< Guidelines and HOWTOs‎ | Debugging
Revision as of 18:28, 11 July 2009 by *>Tstaerk (→‎Backtraces)

Guidelines and HOWTOs/Debugging/Debugging symbols

Debugging symbols allow you to debug your application better. Debugging symbols are added to your binary by the compiler. You have to decide during the cmake step if you want debugging symbols or not. To compile your application with debugging symbols, use

cmake . -DCMAKE_BUILD_TYPE=debugfull

to compile it without debugging symbols, use

cmake . -DCMAKE_BUILD_TYPE=release

Depending on your decision, output generated with the command kDebug will also be (debugfull) or not be (release) added to your application.

As an example, let's write an application that crashes:


#include <KApplication>
#include <KAboutData>
#include <KCmdLineArgs>
#include <KMessageBox>
#include <iostream>

using namespace std;

int main (int argc, char *argv[])
    KAboutData aboutData( "tutorial1", 0, ki18n("Tutorial 1"), "1.0",
                          ki18n("Displays a KMessageBox popup"),
                          ki18n("(c) 2009"), ki18n("Some text..."),
                          "[email protected]");

    KCmdLineArgs::init( argc, argv, &aboutData );
    KApplication app;

    KMessageBox::questionYesNo( 0, i18n( "Hello World" ) );
    int* i;
    cout << "i is at " << i << " value " << *i << endl;
    cout << "i is at " << i << " value " << *i << endl;

    return 0;


project (tutorial1)
find_package(KDE4 REQUIRED)
include (KDE4Defaults)
set(tutorial1_SRCS main.cpp)
kde4_add_executable(tutorial1 ${tutorial1_SRCS})
target_link_libraries(tutorial1 ${KDE4_KDEUI_LIBS})

Now let's compile this without debugging symbols:

cmake . -DCMAKE_BUILD_TYPE=release && make -j4

We see that the resulting file is small:

# ll tutorial1
-rwxr-xr-x 1 root root 18879 Jul 11 18:07 tutorial1

With debugging symbols, the file is bigger:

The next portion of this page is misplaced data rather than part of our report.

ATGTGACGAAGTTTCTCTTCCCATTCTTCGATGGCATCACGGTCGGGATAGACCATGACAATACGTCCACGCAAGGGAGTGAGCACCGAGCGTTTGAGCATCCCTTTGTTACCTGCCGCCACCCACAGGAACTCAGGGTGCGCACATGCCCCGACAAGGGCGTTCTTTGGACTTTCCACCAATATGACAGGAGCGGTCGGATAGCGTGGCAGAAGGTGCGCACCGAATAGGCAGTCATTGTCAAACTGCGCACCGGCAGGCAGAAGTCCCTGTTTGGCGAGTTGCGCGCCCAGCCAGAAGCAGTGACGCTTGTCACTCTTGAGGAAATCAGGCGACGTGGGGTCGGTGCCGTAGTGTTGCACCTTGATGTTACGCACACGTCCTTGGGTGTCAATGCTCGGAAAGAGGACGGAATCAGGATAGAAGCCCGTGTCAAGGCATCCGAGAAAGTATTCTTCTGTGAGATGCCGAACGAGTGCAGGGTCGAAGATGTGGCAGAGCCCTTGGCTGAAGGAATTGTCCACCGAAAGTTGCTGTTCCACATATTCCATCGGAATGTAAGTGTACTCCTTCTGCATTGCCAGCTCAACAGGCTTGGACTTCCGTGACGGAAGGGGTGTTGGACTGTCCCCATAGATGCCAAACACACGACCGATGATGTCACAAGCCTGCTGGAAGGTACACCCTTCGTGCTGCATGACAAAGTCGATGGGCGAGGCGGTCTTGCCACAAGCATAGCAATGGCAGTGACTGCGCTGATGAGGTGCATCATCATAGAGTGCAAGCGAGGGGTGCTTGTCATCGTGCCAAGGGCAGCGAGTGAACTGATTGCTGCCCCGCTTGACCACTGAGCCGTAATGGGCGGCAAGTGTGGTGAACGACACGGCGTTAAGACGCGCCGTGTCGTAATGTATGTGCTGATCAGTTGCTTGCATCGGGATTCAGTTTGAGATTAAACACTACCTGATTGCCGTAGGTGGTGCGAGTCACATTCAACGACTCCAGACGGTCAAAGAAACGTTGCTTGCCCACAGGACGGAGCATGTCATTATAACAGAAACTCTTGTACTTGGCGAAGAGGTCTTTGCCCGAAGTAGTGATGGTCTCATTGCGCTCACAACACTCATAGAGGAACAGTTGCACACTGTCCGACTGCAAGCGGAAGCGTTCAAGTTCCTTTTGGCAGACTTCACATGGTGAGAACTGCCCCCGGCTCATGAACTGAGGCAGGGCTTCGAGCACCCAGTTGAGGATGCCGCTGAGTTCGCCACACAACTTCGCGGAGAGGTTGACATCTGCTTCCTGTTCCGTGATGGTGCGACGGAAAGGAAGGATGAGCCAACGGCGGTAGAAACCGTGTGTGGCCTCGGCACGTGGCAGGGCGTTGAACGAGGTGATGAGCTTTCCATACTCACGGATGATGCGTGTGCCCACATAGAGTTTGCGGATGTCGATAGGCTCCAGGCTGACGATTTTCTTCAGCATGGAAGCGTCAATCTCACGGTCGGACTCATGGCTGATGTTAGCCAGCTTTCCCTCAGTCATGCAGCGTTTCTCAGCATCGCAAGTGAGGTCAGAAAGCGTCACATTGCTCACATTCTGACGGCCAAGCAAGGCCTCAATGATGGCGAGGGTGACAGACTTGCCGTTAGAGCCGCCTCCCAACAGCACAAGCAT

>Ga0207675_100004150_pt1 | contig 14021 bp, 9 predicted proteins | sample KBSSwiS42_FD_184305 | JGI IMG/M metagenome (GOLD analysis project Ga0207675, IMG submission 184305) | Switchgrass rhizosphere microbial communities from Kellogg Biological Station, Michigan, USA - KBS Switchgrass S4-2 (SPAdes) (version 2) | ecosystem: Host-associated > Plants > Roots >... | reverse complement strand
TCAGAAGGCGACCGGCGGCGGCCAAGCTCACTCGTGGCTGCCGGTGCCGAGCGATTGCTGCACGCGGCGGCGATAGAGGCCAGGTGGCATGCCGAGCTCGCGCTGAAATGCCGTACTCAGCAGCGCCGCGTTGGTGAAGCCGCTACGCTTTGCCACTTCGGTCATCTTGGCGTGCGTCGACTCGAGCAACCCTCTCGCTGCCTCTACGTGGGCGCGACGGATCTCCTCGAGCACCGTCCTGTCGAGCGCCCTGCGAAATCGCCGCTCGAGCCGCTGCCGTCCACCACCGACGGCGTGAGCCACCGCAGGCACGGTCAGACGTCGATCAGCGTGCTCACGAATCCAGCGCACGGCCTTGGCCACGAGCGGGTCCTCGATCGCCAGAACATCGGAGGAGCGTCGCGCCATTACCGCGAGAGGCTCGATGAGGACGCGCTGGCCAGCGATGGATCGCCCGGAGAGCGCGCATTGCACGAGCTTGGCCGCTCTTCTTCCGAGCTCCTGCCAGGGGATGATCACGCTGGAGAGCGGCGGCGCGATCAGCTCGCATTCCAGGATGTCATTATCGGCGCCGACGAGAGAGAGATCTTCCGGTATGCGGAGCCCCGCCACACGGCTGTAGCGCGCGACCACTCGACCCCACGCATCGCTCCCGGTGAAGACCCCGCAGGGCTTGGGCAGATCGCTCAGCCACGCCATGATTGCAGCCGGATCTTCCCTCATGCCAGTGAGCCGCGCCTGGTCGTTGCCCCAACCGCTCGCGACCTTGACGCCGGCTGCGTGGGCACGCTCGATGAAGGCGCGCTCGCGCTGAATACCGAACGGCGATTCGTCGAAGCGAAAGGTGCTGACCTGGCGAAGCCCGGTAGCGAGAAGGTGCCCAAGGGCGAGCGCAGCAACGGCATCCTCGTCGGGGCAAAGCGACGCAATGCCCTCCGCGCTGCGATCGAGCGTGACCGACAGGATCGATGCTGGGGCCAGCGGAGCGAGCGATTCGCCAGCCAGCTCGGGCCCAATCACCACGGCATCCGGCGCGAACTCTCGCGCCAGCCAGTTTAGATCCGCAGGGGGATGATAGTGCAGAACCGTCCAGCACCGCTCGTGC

cmake . -DCMAKE_BUILD_TYPE=debugfull && make
# ll tutorial1
-rwxr-xr-x 1 root root 256622 Jul 11 18:09 tutorial1


Now let's start the application and look at the backtrace:

cmake . -DCMAKE_BUILD_TYPE=release && make -j4

Gives you the backtrace

Application: Tutorial 1 (tutorial1), signal SIGSEGV
�[?1034h[Thread debugging using libthread_db enabled]
0x00007f58abba4cb0 in nanosleep () from /lib64/libc.so.6
[Current thread is 1 (Thread 0x7f58b0cfd750 (LWP 21264))]
Thread 1 (Thread 0x7f58b0cfd750 (LWP 21264)):
[KCrash Handler]
#5  0x00000000004016aa in main ()

The debugging build

cmake . -DCMAKE_BUILD_TYPE=debugfull && make -j4

Gives you the backtrace

Application: Tutorial 1 (tutorial1), signal SIGSEGV
�[?1034h[Thread debugging using libthread_db enabled]
0x00007fd0b8161cb0 in nanosleep () from /lib64/libc.so.6
[Current thread is 1 (Thread 0x7fd0bd2ba750 (LWP 21327))]
Thread 1 (Thread 0x7fd0bd2ba750 (LWP 21327)):
[KCrash Handler]
#5  0x0000000000401625 in main (argc=1, argv=0x7fffc52f5138) at /root/kdehello/main.cpp:25

So you see: with debugging symbols, you see the line number where the crash occurred. Without, you do not see this.

Where are they?

Where are the debugging symbols stored? Use objdump -g to find out:

# objdump  -g tutorial1-release | wc -l
# objdump  -g tutorial1-debugfull | wc -l

It is important to know that the code lines (in assembler) to be executed actually do not differ a lot. We see this when disassembling the code:

# objdump -d tutorial1-debugfull | wc -l
# objdump -d tutorial1-release | wc -l

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